It came from beyond our solar system. But the sun wasn’t content to let it leave in peace, or in one piece.
Comet 2I/Borisov, an Eiffel Tower-sized clod of dust and ice, plunged into our solar system last fall, exhaling vapor as it buzzed nearest to our sun around Christmas. This alien visitor must have formed around a distant and unknown star.
It slumbered as it crossed the frozen gulf of interstellar space. But now, suddenly, the sleeper is awake and kicking. To the simultaneous delight and frustration of the world’s astronomers, Borisov has sloughed off at least one fragment over the last few weeks.
The action began last month — March 2020, of all times — when the Hubble telescope spotted at least one chunk of the comet breaking off like a calving iceberg. That clump has since fizzed away into nothingness.
These fireworks offer astronomers a unique glimpse at the exposed guts of this interstellar object, just the second humanity has ever spotted. The first visitor from another star system, 2017’s 1I/Oumuamua, behaved like an inert hunk of rock. “This one has now cracked open its gooey center and we can see what’s inside,” said Michele Bannister, a planetary astronomer at the University of Canterbury in New Zealand.
Astronomers had hoped, even predicted, that Borisov might crack up this spring while heading back out of the solar system to once again sojourn among the stars. But the first signs it was stirring came in early March, right as the coronavirus pandemic ramped up. That’s when ground-based astronomers in Poland spotted the comet suddenly brighten, even though it should’ve been dimming as it got farther from the sun.
Several competing teams of scientists had already booked coveted slots to study the comet over the next few months with Hubble. Spurred by the news out of Poland, they rushed to move up their own observations, hoping to catch the comet acting up.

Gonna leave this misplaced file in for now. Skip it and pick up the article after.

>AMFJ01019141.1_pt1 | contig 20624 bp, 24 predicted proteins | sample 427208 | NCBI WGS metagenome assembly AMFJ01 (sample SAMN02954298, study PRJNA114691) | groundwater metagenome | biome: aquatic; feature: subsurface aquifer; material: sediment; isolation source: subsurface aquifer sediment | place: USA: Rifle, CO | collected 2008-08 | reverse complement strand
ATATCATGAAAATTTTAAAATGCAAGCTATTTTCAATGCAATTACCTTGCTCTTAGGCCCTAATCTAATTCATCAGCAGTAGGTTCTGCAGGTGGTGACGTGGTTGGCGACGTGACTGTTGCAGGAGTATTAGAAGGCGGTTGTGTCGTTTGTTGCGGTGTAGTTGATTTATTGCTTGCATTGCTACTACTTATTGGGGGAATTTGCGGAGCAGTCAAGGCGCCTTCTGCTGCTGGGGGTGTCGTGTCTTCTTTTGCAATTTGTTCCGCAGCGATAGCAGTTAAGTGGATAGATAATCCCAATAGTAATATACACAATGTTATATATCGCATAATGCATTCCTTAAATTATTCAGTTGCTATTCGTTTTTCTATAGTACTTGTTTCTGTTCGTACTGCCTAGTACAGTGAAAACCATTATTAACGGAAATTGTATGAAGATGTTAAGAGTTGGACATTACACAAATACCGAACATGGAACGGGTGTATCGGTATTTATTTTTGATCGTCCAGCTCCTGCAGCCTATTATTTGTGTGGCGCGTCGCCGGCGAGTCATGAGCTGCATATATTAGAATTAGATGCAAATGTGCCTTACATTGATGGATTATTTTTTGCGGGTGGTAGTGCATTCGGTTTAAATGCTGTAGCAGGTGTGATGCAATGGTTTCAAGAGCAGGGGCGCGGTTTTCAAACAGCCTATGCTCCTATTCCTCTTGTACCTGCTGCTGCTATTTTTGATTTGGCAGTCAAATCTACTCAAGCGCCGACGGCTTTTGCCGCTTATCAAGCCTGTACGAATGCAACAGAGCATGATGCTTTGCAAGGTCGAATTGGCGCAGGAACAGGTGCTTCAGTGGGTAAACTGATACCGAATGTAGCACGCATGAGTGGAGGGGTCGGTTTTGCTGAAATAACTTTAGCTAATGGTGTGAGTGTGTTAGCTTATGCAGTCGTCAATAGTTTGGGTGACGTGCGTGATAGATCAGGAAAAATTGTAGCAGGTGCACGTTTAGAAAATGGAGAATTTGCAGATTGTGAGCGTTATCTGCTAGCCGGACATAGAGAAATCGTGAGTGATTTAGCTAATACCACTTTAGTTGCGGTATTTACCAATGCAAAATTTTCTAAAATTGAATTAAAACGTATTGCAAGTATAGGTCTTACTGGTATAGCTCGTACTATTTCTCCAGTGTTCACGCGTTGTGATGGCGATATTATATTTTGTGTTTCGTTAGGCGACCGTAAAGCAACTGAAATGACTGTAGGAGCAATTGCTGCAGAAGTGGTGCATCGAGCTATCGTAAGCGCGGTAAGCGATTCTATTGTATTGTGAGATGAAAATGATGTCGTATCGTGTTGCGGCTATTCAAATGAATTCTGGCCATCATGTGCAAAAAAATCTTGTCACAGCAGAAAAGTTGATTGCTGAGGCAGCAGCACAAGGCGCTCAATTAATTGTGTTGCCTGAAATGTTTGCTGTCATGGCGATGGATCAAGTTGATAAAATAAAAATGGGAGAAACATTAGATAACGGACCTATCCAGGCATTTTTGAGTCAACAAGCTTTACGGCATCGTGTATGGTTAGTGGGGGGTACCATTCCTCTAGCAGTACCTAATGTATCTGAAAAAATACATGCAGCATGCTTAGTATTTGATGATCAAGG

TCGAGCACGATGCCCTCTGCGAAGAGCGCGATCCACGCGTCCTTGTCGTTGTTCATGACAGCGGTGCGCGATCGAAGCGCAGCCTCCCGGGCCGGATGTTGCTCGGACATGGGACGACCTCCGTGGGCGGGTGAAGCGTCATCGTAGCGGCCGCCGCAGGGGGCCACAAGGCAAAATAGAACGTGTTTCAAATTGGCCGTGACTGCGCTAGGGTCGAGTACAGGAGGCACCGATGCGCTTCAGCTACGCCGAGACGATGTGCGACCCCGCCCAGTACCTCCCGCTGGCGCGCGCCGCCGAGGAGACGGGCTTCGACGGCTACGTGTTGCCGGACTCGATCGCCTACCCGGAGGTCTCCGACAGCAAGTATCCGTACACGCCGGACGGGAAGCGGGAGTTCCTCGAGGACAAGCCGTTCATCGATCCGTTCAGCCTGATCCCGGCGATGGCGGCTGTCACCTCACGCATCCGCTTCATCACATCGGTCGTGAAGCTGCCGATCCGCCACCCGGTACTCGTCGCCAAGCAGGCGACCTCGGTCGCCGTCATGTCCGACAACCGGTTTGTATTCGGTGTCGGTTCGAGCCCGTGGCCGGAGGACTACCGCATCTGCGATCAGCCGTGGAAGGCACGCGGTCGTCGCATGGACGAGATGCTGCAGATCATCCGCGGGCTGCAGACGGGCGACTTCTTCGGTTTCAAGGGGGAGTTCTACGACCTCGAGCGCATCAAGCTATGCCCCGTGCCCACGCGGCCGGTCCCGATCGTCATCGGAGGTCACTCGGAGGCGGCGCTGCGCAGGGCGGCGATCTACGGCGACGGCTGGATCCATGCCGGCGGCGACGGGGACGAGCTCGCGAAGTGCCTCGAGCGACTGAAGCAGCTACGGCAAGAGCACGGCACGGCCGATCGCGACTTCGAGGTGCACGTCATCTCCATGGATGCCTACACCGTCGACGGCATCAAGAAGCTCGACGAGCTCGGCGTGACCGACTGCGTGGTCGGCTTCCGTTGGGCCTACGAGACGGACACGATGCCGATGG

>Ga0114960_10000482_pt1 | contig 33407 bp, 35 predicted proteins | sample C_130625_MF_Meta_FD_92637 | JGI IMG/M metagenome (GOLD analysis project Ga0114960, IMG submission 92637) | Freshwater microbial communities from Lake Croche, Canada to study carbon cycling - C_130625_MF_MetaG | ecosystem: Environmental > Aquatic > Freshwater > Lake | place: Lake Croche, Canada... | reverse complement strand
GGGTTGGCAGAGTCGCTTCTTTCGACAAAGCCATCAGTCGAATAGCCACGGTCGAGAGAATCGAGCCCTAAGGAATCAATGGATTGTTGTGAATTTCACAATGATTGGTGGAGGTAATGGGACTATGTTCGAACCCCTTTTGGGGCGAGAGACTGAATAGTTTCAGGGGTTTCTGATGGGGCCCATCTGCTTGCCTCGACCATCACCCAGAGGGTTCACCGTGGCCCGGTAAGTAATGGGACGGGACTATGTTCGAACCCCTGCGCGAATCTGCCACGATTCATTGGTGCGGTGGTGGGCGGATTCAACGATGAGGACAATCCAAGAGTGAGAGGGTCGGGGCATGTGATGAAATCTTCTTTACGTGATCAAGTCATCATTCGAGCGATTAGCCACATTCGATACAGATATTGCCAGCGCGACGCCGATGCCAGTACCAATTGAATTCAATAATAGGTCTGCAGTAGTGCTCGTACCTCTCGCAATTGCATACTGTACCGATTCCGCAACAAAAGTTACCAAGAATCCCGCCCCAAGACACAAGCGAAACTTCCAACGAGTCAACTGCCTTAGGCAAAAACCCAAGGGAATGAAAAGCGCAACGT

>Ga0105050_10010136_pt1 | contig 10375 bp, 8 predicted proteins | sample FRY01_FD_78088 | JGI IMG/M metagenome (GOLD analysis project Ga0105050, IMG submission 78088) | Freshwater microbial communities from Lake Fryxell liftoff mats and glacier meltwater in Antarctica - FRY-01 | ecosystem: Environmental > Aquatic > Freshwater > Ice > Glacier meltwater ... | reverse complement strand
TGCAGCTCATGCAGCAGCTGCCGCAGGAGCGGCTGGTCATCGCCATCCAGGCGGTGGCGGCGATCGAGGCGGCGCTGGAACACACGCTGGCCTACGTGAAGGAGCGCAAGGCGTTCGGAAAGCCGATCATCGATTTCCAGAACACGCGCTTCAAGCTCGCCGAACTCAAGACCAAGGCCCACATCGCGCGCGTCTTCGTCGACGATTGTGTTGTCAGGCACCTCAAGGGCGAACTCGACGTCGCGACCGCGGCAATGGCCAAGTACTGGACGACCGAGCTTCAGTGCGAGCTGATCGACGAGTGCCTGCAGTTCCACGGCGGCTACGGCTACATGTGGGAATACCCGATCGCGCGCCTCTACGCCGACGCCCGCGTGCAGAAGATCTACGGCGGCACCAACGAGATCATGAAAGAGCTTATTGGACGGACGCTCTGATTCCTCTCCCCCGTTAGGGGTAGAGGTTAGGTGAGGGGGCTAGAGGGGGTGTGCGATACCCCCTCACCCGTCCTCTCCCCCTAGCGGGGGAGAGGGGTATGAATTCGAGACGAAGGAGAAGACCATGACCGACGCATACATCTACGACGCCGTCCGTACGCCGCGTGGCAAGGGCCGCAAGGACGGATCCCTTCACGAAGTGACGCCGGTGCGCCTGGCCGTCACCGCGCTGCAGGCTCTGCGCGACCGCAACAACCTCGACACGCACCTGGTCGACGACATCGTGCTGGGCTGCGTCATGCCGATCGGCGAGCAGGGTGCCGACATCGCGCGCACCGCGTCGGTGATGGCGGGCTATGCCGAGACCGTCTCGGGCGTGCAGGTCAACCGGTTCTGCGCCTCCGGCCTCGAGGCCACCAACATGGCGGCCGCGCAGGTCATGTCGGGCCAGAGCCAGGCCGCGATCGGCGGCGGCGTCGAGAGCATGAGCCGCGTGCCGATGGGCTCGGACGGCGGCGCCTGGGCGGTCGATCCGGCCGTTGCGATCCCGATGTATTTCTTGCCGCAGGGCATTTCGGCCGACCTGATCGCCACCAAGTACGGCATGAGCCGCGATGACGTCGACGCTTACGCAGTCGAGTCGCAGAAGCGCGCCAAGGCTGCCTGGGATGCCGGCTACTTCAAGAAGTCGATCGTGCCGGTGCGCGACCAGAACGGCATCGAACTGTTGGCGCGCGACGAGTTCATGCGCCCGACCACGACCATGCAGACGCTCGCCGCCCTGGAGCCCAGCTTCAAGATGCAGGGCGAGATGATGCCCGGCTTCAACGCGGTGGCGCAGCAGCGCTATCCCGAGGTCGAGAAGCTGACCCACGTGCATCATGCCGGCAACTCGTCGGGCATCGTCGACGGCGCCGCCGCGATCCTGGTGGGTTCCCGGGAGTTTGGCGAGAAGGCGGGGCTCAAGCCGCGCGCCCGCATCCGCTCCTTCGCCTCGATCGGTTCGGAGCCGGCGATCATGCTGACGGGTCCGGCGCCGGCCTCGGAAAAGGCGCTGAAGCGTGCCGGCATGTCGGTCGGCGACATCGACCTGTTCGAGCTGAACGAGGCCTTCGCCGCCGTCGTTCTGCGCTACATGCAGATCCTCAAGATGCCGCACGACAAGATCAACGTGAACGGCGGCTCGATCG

The clincher came on March 30, when a group led by David Jewitt at the University of California, Los Angeles, downloaded a fresh image taken by Hubble. Instead of just a circular blob that would show the comet’s nucleus, they saw an elongated shape, suggesting a smaller fragment of the nucleus had split off and was slowly drifting away from the main object. “It’s like a little lug nut dropped off your car,” Dr. Jewitt said.
Another team, led by Bryce Bolin at Caltech, said they’ve spotted an earlier clump breaking off in Hubble images, too, possibly corresponding to a piece that could have caused Borisov’s sudden brightening in early March. “I’m hoping that this object is going to be producing more fragments,” Dr. Bolin said, “but not completely, catastrophically break up into a million pieces in a cloud of dust.”
In any normal month, huge mountaintop telescopes in Chile and Hawaii would have already begun swiveling toward the comet, putting the interstellar visitor under the astronomy world’s equivalent of 24-hour surveillance. Those telescopes would let astronomers track Borisov’s brightness from night to night and scan for chemical elements now spewing from its insides.
Of course, the last month wasn’t normal. Most observatories are now shuttered to protect employees from the pandemic.
“The classic phrase is that comets are like cats,” Dr. Bannister said. “They don’t do what you expect. Or what you want.”
Even with Hubble alone, watching a fragment split off and drift from Borisov should help astronomers understand the size of the comet’s original nucleus and how tightly it was bound together, and then compare those properties with bodies formed in our own solar system.
Other research will focus on why Borisov put on a show — and why now. One possible explanation for the comet’s breakup is that after months of sunlight on the surface, buried pockets of volatile ice had warmed enough to suddenly explode.
Another hypothesis holds that gas sprayed off the comet like the wayward nozzle of a fire extinguisher, spinning Borisov in space. Once the comet was rotating fast enough, it centrifuged itself into more than one piece that could escape the original nucleus’ meager gravitational pull. Dr. Jewitt, seeking to prove this model, is hoping future observations will clock the speed of the spin.
Hubble images taken on April 3 show that the chunk Dr. Jewitt spotted seems to have already faded away, said Quanzhi Ye, an astronomer at the University of Maryland.
More fragments might fall off, Dr. Ye said. “If I have to say anything, I’d guess that it’s not done yet.”
Borisov’s timing has offered astronomers everything from consternation to a welcome distraction. “There’s something comforting, in a way, that celestial events still continue to happen even as our lives on Earth have been upended,” Dr. Bannister said.